Govt set to miss child poverty targets

More money needed to reach child poverty targets
More money needed to reach child poverty targets

By politics.co.uk staff

The government will miss its targets to tackle child poverty by 600,000 unless it dramatically increases its spending, a report claimed today.

The news has prompted calls to invest in low income families, which some say will not only help those in need but stimulate the economy.

Chief executive of Child Poverty Action Group, Kate Green, said investing to prevent child poverty was one of the best forms of fiscal stimulus.


"It can be done quickly through tax credits and benefits, and it supports immediate spending in the grass roots of the economy," said Ms Green.

"The report shows that the need to act on child poverty as we enter recession is more compelling than ever.

"Britain simply cannot afford the human and economic costs of child poverty levels much higher than our European competitors."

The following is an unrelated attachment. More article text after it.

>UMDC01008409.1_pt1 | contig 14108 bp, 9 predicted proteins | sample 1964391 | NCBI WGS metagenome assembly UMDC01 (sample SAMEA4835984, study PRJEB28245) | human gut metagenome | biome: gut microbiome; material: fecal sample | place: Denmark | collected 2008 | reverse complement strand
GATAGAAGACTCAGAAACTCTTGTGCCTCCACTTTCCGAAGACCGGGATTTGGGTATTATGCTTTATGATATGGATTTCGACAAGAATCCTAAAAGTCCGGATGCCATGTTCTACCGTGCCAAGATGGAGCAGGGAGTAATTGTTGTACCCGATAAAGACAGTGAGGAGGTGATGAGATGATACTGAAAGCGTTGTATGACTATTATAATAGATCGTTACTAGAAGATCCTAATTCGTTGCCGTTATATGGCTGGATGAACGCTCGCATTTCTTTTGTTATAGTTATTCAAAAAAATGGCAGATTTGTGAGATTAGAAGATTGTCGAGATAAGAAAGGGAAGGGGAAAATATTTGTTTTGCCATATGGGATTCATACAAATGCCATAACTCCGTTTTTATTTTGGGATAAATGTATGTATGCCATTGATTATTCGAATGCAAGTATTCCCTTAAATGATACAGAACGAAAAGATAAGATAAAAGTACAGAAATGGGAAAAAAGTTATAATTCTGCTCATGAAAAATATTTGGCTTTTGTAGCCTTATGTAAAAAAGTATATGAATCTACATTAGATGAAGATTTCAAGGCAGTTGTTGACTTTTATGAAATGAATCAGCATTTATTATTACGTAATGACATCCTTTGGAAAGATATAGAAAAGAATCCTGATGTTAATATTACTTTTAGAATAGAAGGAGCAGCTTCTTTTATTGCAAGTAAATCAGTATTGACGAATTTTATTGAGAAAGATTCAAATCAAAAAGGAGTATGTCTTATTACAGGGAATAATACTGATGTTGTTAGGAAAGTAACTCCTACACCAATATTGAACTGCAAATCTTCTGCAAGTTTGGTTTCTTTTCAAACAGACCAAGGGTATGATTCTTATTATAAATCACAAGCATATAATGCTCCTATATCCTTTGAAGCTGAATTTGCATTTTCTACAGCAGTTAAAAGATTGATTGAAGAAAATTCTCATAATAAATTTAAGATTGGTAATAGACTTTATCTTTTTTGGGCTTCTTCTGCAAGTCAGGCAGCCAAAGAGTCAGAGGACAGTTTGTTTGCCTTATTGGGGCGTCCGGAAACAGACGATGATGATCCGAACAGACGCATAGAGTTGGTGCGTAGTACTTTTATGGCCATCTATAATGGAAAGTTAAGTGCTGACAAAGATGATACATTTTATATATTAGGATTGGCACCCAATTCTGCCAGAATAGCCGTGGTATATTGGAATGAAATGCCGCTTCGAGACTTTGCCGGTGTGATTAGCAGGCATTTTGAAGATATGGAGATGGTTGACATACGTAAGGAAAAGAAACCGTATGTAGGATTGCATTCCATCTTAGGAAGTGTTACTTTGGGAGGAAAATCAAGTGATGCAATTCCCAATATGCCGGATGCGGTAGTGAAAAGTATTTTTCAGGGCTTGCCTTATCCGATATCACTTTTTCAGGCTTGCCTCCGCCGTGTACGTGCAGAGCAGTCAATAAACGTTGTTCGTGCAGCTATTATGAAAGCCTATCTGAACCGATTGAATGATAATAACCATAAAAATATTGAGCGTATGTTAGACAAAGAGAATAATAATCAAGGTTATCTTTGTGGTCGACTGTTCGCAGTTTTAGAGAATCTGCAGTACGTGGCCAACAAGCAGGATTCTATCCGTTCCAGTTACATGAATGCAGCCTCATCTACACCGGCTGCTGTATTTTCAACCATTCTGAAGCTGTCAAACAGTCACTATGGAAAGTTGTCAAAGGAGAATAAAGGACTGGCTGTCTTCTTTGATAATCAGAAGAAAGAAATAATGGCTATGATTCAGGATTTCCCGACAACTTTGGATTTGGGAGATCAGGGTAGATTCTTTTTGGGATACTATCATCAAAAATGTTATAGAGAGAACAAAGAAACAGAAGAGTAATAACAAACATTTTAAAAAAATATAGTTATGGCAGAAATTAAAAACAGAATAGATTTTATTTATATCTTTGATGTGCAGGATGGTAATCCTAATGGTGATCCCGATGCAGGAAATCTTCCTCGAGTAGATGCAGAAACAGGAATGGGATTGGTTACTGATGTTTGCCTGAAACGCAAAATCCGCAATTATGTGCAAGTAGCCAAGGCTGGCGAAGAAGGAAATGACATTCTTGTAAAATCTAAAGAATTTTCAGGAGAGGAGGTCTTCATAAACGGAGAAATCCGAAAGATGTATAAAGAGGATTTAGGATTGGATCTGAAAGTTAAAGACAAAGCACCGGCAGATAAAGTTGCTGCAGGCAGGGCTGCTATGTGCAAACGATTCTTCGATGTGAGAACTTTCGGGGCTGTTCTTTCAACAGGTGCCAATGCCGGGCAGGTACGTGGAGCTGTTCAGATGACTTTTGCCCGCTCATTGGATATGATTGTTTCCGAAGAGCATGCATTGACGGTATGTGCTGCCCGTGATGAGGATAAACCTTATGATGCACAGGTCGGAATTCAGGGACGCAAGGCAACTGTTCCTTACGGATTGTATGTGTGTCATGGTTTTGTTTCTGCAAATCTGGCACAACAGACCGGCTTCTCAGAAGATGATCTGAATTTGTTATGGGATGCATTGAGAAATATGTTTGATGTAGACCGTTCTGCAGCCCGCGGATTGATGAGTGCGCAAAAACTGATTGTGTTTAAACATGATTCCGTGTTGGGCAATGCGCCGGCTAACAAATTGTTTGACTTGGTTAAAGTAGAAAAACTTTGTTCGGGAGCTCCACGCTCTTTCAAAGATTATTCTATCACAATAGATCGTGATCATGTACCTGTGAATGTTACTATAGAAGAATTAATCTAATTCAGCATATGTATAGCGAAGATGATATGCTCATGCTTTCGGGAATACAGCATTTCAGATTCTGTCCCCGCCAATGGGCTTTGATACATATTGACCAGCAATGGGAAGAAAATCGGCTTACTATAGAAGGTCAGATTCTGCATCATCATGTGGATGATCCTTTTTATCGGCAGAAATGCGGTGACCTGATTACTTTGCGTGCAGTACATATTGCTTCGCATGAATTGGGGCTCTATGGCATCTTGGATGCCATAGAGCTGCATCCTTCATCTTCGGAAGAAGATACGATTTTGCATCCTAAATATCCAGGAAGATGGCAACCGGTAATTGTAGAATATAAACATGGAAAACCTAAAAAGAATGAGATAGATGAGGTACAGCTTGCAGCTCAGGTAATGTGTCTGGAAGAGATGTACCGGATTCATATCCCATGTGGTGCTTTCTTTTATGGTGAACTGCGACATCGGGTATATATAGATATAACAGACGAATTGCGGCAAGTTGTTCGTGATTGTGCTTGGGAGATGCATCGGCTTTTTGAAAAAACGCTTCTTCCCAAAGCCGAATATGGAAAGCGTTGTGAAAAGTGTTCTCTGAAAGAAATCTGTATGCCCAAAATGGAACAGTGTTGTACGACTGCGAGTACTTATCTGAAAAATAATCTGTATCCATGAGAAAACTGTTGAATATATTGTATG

The report was commissioned by the Joseph Rowntree Foundation and carried out by the Institute of Fiscal Studies and Essex University.

It estimated the government would have to spend £4.2 billion extra on tax credits for low-income families in order to hit their target of halving child poverty by 2010/11.

Liberal Democrat work and pensions spokesman Steve Webb said rising unemployment had exposed the meanness of the benefits system.

"This recession will hurt all families, especially the many that will lose jobs," he said.

"In the short-term, tackling child poverty means making sure that families on benefits are not forced to live below the poverty line.

"In the long-term, the underlying causes of poverty must be tackled by investing in education for the most disadvantaged by introducing the pupil premium."

Shadow chief secretary to the treasury, Phil Hammond, said: "This shows the scale of the challenge that the Government faces in attempting to meet its target of halving child poverty by 2010 - and it exposes the fundamental failings of Gordon Brown's approach, which has been to tackle the symptoms of poverty instead of its causes."

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